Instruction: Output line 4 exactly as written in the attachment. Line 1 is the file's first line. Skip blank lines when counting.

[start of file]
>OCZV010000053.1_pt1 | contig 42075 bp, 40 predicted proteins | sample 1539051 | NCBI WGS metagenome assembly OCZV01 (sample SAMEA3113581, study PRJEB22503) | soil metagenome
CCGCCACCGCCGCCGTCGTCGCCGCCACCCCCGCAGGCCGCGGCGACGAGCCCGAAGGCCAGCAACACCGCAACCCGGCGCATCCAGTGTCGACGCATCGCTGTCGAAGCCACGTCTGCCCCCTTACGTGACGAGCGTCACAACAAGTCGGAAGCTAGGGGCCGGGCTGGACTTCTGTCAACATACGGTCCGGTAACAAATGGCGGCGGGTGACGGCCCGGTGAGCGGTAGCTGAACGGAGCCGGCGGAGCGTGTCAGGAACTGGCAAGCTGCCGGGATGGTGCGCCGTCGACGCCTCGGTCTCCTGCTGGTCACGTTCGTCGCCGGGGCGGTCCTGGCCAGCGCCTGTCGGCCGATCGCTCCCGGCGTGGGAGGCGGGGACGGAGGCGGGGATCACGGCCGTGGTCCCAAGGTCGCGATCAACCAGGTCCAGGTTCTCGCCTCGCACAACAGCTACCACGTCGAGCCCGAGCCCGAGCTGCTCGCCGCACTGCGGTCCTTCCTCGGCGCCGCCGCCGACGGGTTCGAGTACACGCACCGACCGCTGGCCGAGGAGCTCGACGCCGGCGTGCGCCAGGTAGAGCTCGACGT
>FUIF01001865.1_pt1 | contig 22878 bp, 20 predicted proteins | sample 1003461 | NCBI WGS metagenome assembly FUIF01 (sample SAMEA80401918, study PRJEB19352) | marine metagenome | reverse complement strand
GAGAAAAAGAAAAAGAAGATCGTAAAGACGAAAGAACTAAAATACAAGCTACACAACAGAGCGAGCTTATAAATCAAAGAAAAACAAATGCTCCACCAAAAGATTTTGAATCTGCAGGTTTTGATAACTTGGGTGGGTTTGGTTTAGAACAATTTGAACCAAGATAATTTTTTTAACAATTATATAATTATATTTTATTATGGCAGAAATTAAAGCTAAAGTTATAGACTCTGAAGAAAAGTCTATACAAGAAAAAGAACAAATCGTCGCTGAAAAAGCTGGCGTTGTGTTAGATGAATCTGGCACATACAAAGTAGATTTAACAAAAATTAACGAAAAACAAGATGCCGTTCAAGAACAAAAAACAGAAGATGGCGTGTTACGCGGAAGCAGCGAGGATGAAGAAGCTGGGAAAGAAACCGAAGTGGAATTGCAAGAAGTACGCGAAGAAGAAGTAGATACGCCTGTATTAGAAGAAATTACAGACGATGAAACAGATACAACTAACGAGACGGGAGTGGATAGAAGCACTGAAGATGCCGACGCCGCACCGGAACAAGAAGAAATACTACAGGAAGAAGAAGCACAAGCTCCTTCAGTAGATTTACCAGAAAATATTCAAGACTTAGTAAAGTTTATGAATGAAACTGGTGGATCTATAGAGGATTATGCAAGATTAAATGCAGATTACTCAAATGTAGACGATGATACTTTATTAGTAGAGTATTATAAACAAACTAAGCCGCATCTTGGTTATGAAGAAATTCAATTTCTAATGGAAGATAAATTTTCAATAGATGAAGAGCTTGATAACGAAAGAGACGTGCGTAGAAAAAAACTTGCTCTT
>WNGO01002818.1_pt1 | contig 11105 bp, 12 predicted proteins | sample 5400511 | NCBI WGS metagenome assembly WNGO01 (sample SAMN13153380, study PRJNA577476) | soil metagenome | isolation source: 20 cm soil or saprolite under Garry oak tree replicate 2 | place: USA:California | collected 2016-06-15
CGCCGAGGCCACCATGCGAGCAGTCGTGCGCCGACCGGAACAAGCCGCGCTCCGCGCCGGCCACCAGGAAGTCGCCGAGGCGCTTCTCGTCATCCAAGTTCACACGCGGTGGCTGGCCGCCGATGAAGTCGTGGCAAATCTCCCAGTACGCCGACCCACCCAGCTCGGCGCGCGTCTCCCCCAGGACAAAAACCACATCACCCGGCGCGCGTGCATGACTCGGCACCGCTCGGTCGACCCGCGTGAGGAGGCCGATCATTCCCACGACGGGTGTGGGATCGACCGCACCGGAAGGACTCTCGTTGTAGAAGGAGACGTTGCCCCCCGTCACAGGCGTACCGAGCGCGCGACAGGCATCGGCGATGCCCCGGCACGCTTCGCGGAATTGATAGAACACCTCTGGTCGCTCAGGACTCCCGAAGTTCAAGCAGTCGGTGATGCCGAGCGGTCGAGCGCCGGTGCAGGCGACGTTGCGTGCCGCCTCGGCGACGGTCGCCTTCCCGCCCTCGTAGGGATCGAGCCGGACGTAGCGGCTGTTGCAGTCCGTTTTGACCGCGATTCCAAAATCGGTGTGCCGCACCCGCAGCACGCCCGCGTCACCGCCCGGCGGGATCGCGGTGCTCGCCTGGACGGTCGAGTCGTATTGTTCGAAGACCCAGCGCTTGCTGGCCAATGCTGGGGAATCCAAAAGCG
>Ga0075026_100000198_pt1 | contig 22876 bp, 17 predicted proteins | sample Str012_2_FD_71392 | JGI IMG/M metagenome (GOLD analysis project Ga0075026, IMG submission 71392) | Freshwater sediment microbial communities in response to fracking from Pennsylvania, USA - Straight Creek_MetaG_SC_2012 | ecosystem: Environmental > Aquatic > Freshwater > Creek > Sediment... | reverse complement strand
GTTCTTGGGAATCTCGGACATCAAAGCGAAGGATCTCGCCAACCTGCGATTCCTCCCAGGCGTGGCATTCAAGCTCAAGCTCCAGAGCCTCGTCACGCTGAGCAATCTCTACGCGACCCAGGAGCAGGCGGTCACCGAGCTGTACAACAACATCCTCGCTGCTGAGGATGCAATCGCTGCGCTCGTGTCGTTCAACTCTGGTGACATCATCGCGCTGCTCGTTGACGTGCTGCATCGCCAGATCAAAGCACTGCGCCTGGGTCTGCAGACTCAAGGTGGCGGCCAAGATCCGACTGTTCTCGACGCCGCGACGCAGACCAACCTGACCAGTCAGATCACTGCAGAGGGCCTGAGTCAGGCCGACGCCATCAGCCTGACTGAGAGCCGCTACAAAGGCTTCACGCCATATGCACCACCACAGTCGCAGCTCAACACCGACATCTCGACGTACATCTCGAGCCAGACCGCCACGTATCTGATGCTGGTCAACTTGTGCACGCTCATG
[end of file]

GAGAAAAAGAAAAAGAAGATCGTAAAGACGAAAGAACTAAAATACAAGCTACACAACAGAGCGAGCTTATAAATCAAAGAAAAACAAATGCTCCACCAAAAGATTTTGAATCTGCAGGTTTTGATAACTTGGGTGGGTTTGGTTTAGAACAATTTGAACCAAGATAATTTTTTTAACAATTATATAATTATATTTTATTATGGCAGAAATTAAAGCTAAAGTTATAGACTCTGAAGAAAAGTCTATACAAGAAAAAGAACAAATCGTCGCTGAAAAAGCTGGCGTTGTGTTAGATGAATCTGGCACATACAAAGTAGATTTAACAAAAATTAACGAAAAACAAGATGCCGTTCAAGAACAAAAAACAGAAGATGGCGTGTTACGCGGAAGCAGCGAGGATGAAGAAGCTGGGAAAGAAACCGAAGTGGAATTGCAAGAAGTACGCGAAGAAGAAGTAGATACGCCTGTATTAGAAGAAATTACAGACGATGAAACAGATACAACTAACGAGACGGGAGTGGATAGAAGCACTGAAGATGCCGACGCCGCACCGGAACAAGAAGAAATACTACAGGAAGAAGAAGCACAAGCTCCTTCAGTAGATTTACCAGAAAATATTCAAGACTTAGTAAAGTTTATGAATGAAACTGGTGGATCTATAGAGGATTATGCAAGATTAAATGCAGATTACTCAAATGTAGACGATGATACTTTATTAGTAGAGTATTATAAACAAACTAAGCCGCATCTTGGTTATGAAGAAATTCAATTTCTAATGGAAGATAAATTTTCAATAGATGAAGAGCTTGATAACGAAAGAGACGTGCGTAGAAAAAAACTTGCTCTT